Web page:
Derek Rivers terrorized FCS quarterbacks en route to 14 sacks in 2016. With pass rushing at a premium, the New England Patriots got great value in the third third and will hope he can scale that production up to the NFL in 2017 and beyond.
Dawkins was one of college’s toughest players, starting his last 40 games and exhibiting a real mean streak at left tackle. He’s a well-built blocker who engages defenders and pushes them around with superb upper-body strength. He was an excellent run blocker.
He began to transition to an interior role at the Senior Bowl, where he showed potential at guard. He pulls well and gets upfield to seal blocks at the second level with quickness. Dawkins keeps his pads low and explodes through his assignments; at Temple, his work upfront helped the Owls run for more than 176 yards per game.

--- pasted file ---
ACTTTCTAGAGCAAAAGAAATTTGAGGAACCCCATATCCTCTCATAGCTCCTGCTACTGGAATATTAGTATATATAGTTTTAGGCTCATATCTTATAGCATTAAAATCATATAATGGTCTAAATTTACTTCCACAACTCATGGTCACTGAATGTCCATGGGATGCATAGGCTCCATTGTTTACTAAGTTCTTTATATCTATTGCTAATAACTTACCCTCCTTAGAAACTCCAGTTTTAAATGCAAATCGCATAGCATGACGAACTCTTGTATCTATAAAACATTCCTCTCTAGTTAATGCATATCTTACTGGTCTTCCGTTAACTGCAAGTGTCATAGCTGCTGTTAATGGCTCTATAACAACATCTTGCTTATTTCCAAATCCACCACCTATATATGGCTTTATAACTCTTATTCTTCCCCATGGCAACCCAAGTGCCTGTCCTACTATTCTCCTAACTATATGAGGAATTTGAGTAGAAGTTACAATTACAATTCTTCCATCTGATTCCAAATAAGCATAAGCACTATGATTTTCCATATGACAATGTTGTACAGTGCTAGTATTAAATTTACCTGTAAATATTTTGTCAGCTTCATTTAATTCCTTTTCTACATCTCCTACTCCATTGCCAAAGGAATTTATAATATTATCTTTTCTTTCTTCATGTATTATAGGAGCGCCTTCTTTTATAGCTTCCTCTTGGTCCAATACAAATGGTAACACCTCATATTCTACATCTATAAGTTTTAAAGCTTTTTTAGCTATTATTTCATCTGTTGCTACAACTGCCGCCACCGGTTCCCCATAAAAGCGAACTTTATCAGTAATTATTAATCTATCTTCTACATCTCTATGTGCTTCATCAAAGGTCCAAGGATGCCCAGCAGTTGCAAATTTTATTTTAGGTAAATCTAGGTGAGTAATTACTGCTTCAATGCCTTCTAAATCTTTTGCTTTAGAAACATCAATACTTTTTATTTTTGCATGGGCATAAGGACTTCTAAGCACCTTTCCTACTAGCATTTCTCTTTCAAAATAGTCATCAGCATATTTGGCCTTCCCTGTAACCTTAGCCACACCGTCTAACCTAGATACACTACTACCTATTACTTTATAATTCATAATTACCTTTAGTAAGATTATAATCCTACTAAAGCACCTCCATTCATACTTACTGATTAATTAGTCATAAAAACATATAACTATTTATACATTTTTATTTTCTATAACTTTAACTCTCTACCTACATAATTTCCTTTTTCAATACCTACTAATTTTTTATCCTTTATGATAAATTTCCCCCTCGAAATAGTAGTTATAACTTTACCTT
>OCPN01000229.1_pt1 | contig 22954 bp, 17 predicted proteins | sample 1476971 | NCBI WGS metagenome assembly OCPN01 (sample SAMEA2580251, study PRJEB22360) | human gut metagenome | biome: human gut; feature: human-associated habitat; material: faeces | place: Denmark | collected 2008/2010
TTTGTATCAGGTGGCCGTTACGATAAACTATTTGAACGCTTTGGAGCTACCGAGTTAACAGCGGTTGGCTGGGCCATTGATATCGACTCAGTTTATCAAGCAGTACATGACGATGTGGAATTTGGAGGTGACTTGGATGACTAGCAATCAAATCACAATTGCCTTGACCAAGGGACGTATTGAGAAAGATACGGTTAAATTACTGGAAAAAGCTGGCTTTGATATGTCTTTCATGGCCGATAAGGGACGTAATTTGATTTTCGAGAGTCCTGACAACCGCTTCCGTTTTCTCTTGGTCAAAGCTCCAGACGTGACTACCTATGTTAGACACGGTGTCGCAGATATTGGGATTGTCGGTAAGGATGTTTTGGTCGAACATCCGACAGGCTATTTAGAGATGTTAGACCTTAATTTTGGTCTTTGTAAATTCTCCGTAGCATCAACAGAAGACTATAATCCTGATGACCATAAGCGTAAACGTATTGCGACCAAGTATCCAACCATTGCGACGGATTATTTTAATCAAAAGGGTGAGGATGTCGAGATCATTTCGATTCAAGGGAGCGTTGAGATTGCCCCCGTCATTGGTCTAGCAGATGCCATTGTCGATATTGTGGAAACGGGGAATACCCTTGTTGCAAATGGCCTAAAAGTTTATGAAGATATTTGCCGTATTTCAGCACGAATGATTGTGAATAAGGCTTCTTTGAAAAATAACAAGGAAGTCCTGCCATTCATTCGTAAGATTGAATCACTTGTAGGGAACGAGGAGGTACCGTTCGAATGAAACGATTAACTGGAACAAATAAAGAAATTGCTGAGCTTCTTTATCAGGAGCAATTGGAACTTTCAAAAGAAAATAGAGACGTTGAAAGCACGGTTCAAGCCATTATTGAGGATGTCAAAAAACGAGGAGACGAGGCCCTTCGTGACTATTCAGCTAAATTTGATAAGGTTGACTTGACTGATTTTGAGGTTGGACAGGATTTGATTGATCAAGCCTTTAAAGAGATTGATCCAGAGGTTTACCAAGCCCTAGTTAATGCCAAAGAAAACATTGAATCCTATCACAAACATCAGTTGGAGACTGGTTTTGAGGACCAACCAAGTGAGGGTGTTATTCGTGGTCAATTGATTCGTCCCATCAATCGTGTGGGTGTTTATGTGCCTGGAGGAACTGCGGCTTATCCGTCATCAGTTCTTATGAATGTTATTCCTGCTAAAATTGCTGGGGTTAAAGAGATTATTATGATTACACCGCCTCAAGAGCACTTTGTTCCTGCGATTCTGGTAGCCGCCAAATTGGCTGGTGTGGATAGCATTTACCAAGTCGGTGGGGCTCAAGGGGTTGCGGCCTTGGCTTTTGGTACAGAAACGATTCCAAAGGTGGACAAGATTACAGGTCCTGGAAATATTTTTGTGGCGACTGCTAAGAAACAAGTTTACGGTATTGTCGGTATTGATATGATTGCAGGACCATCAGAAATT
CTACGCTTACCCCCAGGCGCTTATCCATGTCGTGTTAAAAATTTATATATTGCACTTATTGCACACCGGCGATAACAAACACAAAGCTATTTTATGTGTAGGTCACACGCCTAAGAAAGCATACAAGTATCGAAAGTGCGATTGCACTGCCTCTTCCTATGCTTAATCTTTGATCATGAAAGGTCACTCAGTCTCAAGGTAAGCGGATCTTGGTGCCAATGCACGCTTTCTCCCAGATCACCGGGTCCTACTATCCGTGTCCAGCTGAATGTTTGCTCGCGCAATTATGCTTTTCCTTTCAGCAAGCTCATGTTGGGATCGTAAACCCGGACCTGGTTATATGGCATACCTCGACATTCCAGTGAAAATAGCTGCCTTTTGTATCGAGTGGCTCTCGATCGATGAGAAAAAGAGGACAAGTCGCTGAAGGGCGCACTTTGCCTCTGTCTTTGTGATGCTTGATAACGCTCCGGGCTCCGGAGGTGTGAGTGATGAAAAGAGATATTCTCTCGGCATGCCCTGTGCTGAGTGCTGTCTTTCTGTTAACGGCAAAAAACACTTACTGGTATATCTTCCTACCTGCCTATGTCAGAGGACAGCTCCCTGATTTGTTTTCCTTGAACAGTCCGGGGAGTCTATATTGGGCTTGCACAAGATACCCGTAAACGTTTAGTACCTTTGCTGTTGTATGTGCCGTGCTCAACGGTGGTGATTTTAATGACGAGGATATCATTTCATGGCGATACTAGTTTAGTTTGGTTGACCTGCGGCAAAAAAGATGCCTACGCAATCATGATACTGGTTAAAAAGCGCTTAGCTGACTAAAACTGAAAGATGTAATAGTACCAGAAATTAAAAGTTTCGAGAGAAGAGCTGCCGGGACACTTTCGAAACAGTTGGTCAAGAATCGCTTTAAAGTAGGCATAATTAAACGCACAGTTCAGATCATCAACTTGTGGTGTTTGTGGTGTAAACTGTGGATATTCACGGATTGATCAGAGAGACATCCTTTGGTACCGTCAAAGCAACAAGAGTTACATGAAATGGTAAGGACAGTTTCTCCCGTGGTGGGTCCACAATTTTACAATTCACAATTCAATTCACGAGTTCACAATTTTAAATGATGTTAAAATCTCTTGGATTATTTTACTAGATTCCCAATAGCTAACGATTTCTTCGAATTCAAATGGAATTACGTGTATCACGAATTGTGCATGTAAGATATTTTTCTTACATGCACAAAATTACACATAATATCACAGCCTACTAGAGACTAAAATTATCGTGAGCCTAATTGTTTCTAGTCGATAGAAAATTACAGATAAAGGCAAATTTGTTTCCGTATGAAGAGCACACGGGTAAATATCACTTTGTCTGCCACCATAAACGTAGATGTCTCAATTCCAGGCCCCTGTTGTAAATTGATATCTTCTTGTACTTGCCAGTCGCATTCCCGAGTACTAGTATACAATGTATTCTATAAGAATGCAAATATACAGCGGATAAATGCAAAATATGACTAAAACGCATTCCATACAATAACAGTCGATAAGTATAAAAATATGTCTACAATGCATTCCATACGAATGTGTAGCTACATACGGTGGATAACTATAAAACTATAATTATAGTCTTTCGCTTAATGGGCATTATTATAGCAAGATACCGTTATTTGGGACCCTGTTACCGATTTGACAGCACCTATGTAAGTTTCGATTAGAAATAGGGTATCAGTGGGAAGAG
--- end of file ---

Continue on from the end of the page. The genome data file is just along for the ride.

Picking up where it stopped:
That makes him a building block for a power running team. Here he is sealing an off-tackle run against Notre Dame last fall.
Why do some pundits think he’s a reach?
Dawkins’ run blocking is significantly ahead of his pass blocking. He struggles with quicker edge rushers, who beat him with pure speed around the corner or with lateral cuts to the inside. That weakness will be mitigated by a move to guard, but is still something he’ll need to work.
He can be stiff with his footwork, which he compensates for with upper-body strength. He won’t have the same advantage in the NFL as he had in the AAC.
So are there any statistical standouts for 2017, or are NFL execs going to overthink their way into over-drafting QBs again?
We’ll start with the basics. Here are some rate and average stats for what I’ll say are the top 22 quarterbacks in this year’s class. This includes Dan Kadar’s most recent top 15 (signified by the “SBN Rank” below), plus another seven.